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Jared M. Tucker, Greg Welk, Sarah M. Nusser, Nicholas K. Beyler, and David Dzewaltowski


This study was designed to develop a prediction algorithm that would allow the Previous Day Physical Activity Recall (PDPAR) to be equated with temporally matched data from an accelerometer.


Participants (n = 121) from a large, school-based intervention wore a validated accelerometer and completed the PDPAR for 3 consecutive days. Physical activity estimates were obtained from PDPAR by totaling 30-minute bouts of activity coded as ≥4 METS. A regression equation was developed in a calibration sample (n = 91) to predict accelerometer minutes of moderate to vigorous physical activity (MVPA) from PDPAR bouts. The regression equation was then applied to a separate, holdout sample (n = 30) to evaluate the utility of the prediction algorithm.


Gender and PDPAR bouts accounted for 36.6% of the variance in accelerometer MVPA. The regression model showed that on average boys obtain 9.0 min of MVPA for each reported PDPAR bout, while girls obtain 4.8 min of MVPA per bout. When applied to the holdout sample, predicted minutes of MVPA from the models showed good agreement with accelerometer minutes (r = .81).


The prediction equation provides a valid and useful metric to aid in the interpretation of PDPAR results.

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Heather M. Hayes, Joey C. Eisenmann, Kate A. Heelen, Greg J. Welk, and Jared M. Tucker

The purpose of this study was to determine the joint association of fatness and physical activity on resting blood pressure in children. Subjects included 157 children (age 5.5–9.5 years). Moderate-to-vigorous physical activity (MVPA, min/day), body fatness, and resting blood pressure were measured. Four categories were created by cross tabulation of high/normal levels of fatness and high/low levels of MVPA. There were significant differences in systolic blood pressure and mean arterial pressure across the fat/MVPA groups (p < .05). Regardless of participating in an acceptable level of MVPA, overfat children had higher resting systolic blood pressure than normal fat children. MVPA did not significantly attenuate blood pressure within a fat category.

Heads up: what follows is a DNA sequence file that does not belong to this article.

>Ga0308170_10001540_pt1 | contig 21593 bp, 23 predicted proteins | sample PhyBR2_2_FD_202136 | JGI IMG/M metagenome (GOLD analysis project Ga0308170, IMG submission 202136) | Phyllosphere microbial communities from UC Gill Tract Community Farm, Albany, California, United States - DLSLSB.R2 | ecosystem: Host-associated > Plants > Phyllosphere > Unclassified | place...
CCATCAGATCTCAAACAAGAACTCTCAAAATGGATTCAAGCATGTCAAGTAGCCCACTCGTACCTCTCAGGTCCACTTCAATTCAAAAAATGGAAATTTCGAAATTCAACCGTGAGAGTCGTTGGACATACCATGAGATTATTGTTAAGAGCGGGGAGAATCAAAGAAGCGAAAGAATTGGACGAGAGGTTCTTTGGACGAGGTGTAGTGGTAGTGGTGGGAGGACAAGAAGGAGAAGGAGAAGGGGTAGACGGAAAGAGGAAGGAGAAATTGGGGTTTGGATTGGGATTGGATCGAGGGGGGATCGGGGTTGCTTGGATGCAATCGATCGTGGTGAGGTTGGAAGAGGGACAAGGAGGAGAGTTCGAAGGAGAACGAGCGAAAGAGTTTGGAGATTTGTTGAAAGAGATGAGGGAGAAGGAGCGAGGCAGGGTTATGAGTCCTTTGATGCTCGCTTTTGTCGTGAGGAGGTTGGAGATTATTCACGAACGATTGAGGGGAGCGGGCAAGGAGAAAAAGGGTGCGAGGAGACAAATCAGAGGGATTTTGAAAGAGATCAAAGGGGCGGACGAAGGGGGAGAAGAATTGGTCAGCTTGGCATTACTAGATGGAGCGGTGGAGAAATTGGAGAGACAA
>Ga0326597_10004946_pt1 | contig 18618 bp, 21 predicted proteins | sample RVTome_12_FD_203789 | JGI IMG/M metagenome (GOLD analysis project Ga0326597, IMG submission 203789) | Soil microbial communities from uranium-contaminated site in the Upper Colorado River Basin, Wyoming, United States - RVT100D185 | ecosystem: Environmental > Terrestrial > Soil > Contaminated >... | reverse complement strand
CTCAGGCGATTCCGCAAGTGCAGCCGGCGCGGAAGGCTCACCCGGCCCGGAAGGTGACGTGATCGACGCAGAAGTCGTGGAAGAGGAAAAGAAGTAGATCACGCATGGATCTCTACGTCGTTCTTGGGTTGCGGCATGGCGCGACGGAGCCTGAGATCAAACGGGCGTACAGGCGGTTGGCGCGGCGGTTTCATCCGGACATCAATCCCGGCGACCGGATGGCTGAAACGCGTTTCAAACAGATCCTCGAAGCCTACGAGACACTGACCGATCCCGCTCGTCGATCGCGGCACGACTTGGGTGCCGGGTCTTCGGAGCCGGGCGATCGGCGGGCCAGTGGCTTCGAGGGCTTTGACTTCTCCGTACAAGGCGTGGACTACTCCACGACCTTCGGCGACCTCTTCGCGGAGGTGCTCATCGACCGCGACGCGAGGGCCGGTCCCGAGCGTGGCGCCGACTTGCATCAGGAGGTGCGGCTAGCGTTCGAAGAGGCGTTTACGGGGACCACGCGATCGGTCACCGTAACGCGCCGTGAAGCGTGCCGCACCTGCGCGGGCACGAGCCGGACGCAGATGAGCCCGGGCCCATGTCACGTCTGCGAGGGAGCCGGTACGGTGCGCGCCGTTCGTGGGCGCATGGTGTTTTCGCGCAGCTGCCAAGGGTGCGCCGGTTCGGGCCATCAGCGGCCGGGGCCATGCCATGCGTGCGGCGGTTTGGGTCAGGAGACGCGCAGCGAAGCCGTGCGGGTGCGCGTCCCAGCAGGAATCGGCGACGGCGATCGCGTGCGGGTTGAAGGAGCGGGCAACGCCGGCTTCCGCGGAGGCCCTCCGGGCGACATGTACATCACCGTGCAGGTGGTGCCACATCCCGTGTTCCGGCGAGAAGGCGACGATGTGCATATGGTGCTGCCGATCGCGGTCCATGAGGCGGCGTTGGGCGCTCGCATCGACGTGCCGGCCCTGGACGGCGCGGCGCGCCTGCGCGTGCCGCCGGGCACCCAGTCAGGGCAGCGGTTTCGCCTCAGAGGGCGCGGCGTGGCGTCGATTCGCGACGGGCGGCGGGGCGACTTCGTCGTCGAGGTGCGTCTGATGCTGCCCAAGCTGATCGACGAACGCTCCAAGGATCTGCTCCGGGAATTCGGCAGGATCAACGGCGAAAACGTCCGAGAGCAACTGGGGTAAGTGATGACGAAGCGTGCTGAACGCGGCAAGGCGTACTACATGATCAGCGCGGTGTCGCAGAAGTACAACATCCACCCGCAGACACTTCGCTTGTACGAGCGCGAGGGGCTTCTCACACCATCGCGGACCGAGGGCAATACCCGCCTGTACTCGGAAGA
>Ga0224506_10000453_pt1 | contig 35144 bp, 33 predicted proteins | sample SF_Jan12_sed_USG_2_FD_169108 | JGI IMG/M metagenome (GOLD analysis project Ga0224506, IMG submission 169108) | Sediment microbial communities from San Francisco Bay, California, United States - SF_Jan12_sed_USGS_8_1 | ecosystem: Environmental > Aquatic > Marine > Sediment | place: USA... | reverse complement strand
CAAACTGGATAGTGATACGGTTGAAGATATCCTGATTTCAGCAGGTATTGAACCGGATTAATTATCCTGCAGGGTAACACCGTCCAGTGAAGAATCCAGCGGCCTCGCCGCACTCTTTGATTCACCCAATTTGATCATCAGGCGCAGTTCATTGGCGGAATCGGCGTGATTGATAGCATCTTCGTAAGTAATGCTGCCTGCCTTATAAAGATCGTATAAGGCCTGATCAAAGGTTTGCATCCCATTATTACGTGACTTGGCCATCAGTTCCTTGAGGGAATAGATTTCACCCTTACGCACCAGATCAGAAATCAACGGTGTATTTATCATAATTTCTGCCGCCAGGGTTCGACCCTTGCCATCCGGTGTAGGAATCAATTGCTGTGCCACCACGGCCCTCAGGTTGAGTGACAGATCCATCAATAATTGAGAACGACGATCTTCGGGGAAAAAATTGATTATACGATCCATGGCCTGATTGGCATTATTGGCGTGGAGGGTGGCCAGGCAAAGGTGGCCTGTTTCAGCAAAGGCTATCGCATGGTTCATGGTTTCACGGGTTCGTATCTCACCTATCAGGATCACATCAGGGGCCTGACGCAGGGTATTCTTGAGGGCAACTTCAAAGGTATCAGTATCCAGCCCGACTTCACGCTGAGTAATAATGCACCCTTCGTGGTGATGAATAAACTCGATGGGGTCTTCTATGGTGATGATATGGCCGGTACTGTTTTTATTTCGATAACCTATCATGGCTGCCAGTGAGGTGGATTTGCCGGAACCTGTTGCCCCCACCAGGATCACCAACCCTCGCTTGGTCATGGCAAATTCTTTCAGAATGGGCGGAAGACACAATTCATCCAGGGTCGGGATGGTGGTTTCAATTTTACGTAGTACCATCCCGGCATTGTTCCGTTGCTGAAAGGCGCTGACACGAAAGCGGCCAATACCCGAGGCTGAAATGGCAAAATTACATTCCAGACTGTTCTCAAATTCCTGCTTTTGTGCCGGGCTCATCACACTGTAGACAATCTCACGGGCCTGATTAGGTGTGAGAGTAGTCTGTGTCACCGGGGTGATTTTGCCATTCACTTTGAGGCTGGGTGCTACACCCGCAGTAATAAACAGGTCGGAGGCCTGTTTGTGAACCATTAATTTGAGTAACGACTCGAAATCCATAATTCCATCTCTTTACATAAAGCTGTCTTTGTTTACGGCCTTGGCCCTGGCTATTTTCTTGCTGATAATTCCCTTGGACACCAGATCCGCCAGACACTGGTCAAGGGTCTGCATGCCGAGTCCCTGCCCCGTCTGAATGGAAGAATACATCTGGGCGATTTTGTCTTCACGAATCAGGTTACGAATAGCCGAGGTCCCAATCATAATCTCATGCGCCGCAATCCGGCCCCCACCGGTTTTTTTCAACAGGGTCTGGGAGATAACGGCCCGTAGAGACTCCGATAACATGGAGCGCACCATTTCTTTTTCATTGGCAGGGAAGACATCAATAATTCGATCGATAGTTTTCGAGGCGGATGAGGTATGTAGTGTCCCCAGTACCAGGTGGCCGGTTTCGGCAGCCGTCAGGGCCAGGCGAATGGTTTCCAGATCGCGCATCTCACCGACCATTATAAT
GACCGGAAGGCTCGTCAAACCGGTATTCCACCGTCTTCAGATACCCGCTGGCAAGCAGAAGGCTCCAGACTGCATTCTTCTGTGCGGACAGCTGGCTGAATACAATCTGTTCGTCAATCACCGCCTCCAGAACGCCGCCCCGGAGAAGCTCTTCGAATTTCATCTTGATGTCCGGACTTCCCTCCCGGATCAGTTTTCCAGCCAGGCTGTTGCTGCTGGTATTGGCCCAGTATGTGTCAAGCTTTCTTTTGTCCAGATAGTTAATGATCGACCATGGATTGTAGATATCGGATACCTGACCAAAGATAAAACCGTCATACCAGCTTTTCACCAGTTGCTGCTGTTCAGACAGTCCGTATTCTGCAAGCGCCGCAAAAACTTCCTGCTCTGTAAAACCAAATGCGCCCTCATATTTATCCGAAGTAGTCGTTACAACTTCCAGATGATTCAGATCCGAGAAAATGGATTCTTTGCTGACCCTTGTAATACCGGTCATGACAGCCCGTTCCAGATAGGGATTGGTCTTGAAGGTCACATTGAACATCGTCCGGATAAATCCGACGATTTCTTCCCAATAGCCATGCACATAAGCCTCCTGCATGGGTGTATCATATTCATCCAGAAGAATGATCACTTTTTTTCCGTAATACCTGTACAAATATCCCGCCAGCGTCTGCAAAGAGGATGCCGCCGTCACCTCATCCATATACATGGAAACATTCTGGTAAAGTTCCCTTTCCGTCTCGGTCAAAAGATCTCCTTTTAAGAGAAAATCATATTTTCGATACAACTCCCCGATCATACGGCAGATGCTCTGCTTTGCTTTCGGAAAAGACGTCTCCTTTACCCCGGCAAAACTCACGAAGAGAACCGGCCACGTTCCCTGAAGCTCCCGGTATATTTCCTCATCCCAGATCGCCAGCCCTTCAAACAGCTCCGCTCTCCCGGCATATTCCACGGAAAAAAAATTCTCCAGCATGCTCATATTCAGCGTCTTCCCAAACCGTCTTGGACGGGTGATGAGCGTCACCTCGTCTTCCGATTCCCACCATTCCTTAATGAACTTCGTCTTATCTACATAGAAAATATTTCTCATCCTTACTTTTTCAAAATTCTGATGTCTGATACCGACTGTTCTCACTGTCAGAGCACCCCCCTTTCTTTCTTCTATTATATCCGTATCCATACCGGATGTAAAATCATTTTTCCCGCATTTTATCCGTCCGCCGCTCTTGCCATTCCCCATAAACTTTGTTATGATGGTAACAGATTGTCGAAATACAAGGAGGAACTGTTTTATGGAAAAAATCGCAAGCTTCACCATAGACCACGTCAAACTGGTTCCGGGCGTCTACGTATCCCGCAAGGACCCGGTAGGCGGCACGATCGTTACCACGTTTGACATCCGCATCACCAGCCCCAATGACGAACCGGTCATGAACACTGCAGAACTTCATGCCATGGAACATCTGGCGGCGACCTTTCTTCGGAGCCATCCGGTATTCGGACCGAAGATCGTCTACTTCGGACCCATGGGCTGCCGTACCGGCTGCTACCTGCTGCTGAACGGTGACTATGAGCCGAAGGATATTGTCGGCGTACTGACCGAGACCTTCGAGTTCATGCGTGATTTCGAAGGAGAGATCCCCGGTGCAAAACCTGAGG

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Daniela A. Rubin, Kathleen S. Wilson, Jared M. Tucker, Diobel M. Castner, Marilyn C. Dumont-Driscoll, and Debra J. Rose

Purpose: To determine changes and potential differences in physical activity (PA), gross motor proficiency (MP), and health parameters after a 6-month follow-up (FU) period following participation in a parent-led PA intervention in youth with or without Prader–Willi syndrome (PWS). Methods: About 42 youth with PWS and 65 youth without PWS but with obesity (body fat percentage >95th percentile for age and sex), aged 8–16 years, participated. The intervention included preplanned PA sessions containing playground and console-based video games scheduled 4 days per week for 24 weeks. Families received training and curriculum materials. PA (accelerometry), MP (Bruininks–Oseretsky Test of MP), and health-related quality of life were obtained before (PRE), after completing the intervention (POST), and at FU. Results: There were no significant changes in PA at any time point. At FU and POST, participants showed higher bilateral coordination (PRE = 9.3 [0.4], POST = 11.7 [0.5], and FU = 11.1 [0.6]); speed and agility (PRE = 9.2 [0.4], POST = 10.8 [0.4], and FU = 11.5 [0.5]); and strength (PRE = 8.0 [0.3], POST = 9.2 [0.3], and FU = 9.2 [0.3]) than at PRE. At FU (80.3 [2.1]) and POST (79.8 [1.7]), youth without PWS showed higher health-related quality of life than PRE (75.0 [1.8]). Conclusion: The improvements in MP and health-related quality of life at FU suggest long-term durability of intervention outcomes.